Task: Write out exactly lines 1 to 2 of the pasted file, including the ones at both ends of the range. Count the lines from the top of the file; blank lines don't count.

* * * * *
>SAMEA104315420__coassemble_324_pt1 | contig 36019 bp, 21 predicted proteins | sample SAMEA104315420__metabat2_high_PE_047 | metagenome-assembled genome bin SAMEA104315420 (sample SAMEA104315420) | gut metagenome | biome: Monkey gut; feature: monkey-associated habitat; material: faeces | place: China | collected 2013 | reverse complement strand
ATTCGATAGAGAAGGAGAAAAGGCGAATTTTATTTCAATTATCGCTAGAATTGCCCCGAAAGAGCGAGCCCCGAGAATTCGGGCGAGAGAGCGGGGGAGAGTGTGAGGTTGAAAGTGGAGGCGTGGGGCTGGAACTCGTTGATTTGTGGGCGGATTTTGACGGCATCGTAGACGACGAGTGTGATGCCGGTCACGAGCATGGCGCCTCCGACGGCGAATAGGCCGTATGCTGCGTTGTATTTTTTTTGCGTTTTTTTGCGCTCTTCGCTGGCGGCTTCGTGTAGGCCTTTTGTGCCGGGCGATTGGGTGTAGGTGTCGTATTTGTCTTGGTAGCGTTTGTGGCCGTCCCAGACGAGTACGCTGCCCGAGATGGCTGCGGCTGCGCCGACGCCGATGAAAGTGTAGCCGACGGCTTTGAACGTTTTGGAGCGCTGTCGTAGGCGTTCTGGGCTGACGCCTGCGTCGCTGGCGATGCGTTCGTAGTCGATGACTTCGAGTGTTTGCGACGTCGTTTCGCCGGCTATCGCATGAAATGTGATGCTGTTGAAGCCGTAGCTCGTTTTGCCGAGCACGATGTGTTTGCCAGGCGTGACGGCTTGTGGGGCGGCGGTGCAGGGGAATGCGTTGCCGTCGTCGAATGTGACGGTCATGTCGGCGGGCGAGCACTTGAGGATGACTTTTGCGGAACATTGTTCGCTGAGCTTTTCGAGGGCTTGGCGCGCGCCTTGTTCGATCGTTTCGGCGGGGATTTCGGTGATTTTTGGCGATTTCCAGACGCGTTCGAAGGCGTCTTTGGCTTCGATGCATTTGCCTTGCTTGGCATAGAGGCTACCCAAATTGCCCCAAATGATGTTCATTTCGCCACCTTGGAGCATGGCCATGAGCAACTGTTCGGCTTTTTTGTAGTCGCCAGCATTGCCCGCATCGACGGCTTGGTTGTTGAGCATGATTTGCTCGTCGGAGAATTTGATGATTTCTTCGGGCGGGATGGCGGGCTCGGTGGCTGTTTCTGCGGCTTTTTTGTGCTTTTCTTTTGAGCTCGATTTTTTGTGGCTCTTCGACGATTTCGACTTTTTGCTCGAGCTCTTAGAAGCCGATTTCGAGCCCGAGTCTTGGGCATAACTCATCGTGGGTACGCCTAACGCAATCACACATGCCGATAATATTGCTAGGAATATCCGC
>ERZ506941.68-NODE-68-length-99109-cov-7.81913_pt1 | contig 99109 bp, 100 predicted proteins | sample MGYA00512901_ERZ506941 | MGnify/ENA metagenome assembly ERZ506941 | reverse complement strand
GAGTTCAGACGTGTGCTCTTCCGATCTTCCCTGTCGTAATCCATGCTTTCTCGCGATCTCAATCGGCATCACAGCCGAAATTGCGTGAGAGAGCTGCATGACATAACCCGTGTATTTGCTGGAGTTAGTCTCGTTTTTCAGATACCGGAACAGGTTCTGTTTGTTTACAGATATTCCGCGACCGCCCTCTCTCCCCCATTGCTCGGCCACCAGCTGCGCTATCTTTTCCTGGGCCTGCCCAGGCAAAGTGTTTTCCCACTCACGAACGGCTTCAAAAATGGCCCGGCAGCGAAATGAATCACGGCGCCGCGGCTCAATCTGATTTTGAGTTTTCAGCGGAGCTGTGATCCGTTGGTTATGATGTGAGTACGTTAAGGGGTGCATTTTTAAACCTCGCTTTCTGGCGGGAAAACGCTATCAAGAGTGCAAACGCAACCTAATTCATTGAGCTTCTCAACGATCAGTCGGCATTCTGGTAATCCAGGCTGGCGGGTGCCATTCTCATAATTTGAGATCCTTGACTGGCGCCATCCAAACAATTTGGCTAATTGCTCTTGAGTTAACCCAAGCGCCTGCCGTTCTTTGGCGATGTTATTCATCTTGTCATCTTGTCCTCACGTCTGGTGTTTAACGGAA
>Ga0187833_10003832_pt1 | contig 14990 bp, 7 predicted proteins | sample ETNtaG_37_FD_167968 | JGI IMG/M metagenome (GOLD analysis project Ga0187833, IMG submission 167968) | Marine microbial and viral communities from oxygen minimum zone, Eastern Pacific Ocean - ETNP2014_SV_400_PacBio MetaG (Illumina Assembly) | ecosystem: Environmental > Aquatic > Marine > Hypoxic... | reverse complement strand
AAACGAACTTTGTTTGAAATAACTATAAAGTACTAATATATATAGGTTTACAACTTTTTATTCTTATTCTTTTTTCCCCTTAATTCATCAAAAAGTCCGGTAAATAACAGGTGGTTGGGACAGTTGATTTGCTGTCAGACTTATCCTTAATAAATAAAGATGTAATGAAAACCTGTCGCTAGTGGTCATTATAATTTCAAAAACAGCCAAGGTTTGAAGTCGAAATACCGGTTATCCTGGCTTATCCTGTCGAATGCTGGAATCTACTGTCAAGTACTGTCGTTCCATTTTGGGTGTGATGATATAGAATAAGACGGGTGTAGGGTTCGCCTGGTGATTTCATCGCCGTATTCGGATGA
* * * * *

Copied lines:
>SAMEA104315420__coassemble_324_pt1 | contig 36019 bp, 21 predicted proteins | sample SAMEA104315420__metabat2_high_PE_047 | metagenome-assembled genome bin SAMEA104315420 (sample SAMEA104315420) | gut metagenome | biome: Monkey gut; feature: monkey-associated habitat; material: faeces | place: China | collected 2013 | reverse complement strand
ATTCGATAGAGAAGGAGAAAAGGCGAATTTTATTTCAATTATCGCTAGAATTGCCCCGAAAGAGCGAGCCCCGAGAATTCGGGCGAGAGAGCGGGGGAGAGTGTGAGGTTGAAAGTGGAGGCGTGGGGCTGGAACTCGTTGATTTGTGGGCGGATTTTGACGGCATCGTAGACGACGAGTGTGATGCCGGTCACGAGCATGGCGCCTCCGACGGCGAATAGGCCGTATGCTGCGTTGTATTTTTTTTGCGTTTTTTTGCGCTCTTCGCTGGCGGCTTCGTGTAGGCCTTTTGTGCCGGGCGATTGGGTGTAGGTGTCGTATTTGTCTTGGTAGCGTTTGTGGCCGTCCCAGACGAGTACGCTGCCCGAGATGGCTGCGGCTGCGCCGACGCCGATGAAAGTGTAGCCGACGGCTTTGAACGTTTTGGAGCGCTGTCGTAGGCGTTCTGGGCTGACGCCTGCGTCGCTGGCGATGCGTTCGTAGTCGATGACTTCGAGTGTTTGCGACGTCGTTTCGCCGGCTATCGCATGAAATGTGATGCTGTTGAAGCCGTAGCTCGTTTTGCCGAGCACGATGTGTTTGCCAGGCGTGACGGCTTGTGGGGCGGCGGTGCAGGGGAATGCGTTGCCGTCGTCGAATGTGACGGTCATGTCGGCGGGCGAGCACTTGAGGATGACTTTTGCGGAACATTGTTCGCTGAGCTTTTCGAGGGCTTGGCGCGCGCCTTGTTCGATCGTTTCGGCGGGGATTTCGGTGATTTTTGGCGATTTCCAGACGCGTTCGAAGGCGTCTTTGGCTTCGATGCATTTGCCTTGCTTGGCATAGAGGCTACCCAAATTGCCCCAAATGATGTTCATTTCGCCACCTTGGAGCATGGCCATGAGCAACTGTTCGGCTTTTTTGTAGTCGCCAGCATTGCCCGCATCGACGGCTTGGTTGTTGAGCATGATTTGCTCGTCGGAGAATTTGATGATTTCTTCGGGCGGGATGGCGGGCTCGGTGGCTGTTTCTGCGGCTTTTTTGTGCTTTTCTTTTGAGCTCGATTTTTTGTGGCTCTTCGACGATTTCGACTTTTTGCTCGAGCTCTTAGAAGCCGATTTCGAGCCCGAGTCTTGGGCATAACTCATCGTGGGTACGCCTAACGCAATCACACATGCCGATAATATTGCTAGGAATATCCGC